We have a membership in KM Resorts based in Wa. We also pay extra annual dues for access to affiliates C-C, RPI, Thousand Trails, Good Neighbors, and a couple more I think. Have not used the affiliates much so for.
Not sure what you want to consider in these? We've stayed in maybe 6-8 of the campgrounds so far and liked them all except for one. I guess it depends on what you want in an cg? They can range from being almost a gravel parking lot to lovely treed places with manicured lawns and well-kept throughout.
If you are planning to travel around a bit, you will find that these campgrounds can be far and few between in some areas or on some routes. For example, along the I-5 in Oregon, there's almost nothing to choose from and they won't be terribly exciting because not many go camping along the interstate. However, on the Oregon Coast, there's lots and lots.
Another thing is if you have the brochures with the campground descriptions in them, take what they say about them with a grain of salt. "Next to the ocean" can mean the water is 1/2 mile away and you can't see water. "Near great shopping and restaurants" could mean the cg is crap and they have nothing nice they can say about it. Sometimes a cg can be next to a train track, airport or industrial complex and it's NOISY... If you have a cg in mind, it's better to research them online in advance. Some of the best ones are small family owned cgs that are part of one of the large cg networks - stayed in one on the Oregon coast that is so nice that they even get repeat customers from Europe. However, a few can be not much better than a gravel parking lot. It's all about advance research.
We stayed in a small Good Sam cg this past summer and it was totally awesome. It was right on the waterfront (feet away) with fabulous views. The online reviews said it was one of the top few in Washington and they were right. The write-up in the brochure did not do the actual experience justice.
Stayed in a Thousand Trails in the summer and it was awesome. However, I got the TT wedged between trees on the way out and had to be rescued.
My fault though and another story.... Have seen a few other Thousand Trails and they have all been on the rustic side with lots of trees. Probably not all like that tho. I've read that some are pretty unhappy with T/T these days.
We are going to pare our affiliate cgs down to 1 or 2 or 3 for the next few years until we are both retired and ready for some extensive travelling. We have no issues with any of them (the orgs.). Doing advance research for a particular cg is the key. If more wilderness type camping is what you want, like say state parks or in national forests, many of the membership campgrounds won't thrill you. If you like full services, decent facilities, meeting lots of RV-ers from all over, personal safety, activities in the clubhouse, etc., C-C, RPI and all the others are great IMO.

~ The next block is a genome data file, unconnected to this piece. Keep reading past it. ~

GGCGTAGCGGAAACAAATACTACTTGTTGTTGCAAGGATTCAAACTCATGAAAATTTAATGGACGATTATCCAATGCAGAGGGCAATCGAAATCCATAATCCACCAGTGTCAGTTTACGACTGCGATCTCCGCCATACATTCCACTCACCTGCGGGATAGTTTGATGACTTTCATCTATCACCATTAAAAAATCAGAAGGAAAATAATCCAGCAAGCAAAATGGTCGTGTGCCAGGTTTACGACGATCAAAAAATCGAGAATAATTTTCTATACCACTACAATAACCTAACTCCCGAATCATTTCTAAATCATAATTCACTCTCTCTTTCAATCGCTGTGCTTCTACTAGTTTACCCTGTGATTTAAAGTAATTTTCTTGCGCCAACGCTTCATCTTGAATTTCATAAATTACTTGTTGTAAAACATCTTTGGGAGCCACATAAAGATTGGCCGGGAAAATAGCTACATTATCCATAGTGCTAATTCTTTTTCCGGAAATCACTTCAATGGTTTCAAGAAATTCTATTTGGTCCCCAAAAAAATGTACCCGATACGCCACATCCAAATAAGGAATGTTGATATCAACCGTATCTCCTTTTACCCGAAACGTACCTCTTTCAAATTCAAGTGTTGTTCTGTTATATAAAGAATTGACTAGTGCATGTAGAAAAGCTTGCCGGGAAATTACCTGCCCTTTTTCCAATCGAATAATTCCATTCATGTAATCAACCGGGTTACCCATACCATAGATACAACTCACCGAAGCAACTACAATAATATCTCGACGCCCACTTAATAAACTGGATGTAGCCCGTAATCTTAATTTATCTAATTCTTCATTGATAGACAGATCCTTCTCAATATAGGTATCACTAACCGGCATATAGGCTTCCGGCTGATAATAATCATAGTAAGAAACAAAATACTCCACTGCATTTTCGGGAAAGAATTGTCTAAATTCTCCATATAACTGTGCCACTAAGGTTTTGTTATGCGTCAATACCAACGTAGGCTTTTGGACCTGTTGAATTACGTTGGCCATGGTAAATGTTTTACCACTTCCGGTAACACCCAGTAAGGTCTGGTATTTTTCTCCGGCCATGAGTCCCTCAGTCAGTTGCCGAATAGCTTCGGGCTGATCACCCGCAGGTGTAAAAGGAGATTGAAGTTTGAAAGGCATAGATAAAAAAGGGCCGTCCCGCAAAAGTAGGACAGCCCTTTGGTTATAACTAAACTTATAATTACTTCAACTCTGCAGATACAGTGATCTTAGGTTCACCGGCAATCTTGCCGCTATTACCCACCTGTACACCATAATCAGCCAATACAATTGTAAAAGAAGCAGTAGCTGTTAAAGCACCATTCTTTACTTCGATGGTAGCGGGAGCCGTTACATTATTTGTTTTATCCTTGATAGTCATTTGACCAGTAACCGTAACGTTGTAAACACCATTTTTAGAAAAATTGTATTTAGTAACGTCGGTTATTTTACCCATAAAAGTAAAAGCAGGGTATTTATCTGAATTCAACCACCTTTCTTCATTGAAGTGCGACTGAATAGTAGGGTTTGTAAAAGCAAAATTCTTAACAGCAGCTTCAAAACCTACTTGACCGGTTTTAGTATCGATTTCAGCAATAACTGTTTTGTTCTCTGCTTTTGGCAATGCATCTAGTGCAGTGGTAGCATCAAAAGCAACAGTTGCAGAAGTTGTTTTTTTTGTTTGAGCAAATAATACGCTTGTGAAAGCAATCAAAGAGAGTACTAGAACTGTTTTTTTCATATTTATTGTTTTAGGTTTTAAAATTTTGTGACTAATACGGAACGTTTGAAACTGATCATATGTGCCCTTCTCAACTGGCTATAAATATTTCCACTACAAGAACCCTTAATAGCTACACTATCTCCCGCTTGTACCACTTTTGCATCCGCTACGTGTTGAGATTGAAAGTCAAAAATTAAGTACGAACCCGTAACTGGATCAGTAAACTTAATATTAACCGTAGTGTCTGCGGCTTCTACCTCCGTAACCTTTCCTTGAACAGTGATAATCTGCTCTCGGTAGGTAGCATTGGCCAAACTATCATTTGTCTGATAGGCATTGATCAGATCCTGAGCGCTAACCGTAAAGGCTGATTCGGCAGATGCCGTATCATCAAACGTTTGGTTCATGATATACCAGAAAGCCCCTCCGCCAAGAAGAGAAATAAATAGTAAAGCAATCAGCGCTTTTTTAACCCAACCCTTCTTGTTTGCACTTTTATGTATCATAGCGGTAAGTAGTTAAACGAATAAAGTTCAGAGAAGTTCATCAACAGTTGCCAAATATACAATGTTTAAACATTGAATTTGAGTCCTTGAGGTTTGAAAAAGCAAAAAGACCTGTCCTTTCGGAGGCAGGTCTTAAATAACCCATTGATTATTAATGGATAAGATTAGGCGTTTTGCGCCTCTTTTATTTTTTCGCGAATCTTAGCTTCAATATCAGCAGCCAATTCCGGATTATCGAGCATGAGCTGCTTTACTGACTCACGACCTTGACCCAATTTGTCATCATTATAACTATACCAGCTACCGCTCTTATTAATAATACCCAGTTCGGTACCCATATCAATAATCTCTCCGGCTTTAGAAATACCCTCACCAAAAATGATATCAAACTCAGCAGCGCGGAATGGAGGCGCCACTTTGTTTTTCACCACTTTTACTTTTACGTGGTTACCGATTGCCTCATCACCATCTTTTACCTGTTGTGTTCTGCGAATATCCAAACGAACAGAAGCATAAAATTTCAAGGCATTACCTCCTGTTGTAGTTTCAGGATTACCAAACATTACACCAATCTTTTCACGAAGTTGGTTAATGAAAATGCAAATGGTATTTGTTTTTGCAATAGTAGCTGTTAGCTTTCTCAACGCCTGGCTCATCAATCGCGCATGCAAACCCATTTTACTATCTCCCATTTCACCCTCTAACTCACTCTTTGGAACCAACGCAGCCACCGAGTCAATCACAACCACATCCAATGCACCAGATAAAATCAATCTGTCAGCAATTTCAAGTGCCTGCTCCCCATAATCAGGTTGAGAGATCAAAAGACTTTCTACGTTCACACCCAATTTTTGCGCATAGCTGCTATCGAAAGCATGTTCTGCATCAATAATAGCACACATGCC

A good thing about membership cgs is that because you have to pay a lot upfront, you won't get much noisy and obnoxious riff-raff like you can at public places like your KOAs and others. The only exception might be for cgs that rent cabins to anyone.
The most important thing about buying into a membership place is do as much online research as you can in advance before you go to a sales pitch. Everything is negotiable - the dollar amount and the features/benefits. You can be restricted to a state or only a few cgs. Then there's things like how far in advance you can book a site and how long you can stay in one stretch. Lots you should know about in advance. The time of day and day of the week can make a difference in how much you can squeeze them. If you think you aren't getting the best of deals, be prepared to get up and walk out. They can have a quota they want to meet and will bend more than you think. Or buy the minimum and try and negotiate upgrades later. Or, try finding a pre-owned membership, but be very careful about what's included in it. There's no such thing as a standard membership with standard features with a single price. It's an unregulated industry and you can be had if not careful. We were sitting next to a lady at the presentation we went to and she paid top dollar for every feature the sales guy asked for. Yikes.
DW is an accountant and she researched a membership place to death before going for the sales pitch. We had also won a "free" membership at an RV show. Wasn't really good for much but we were able to use it as a down payment towards the full cost and it was worthwhile. They often give away lots of "free" memberships at shows.
We are on track to have our membership fee paid off in under 3 years. After that, it's free camping at our KM Resorts campgrounds (9 of them in total). The daily cost at the affiliates can range from under a dollar per night to maybe around $30 or so. Depends on the particular cg. Definitely a huge savings in the long run and we couldn't be happier.
If you are in Cal., I've read that many cgs book up months in advance in the camping season. If you have a membership in a C-C or other org., they cannot turn you away. You may have to park in an overflow spot with no, or partial services, but you will always get in.
Hope this helps.
See you at a campground out there somewhere someday!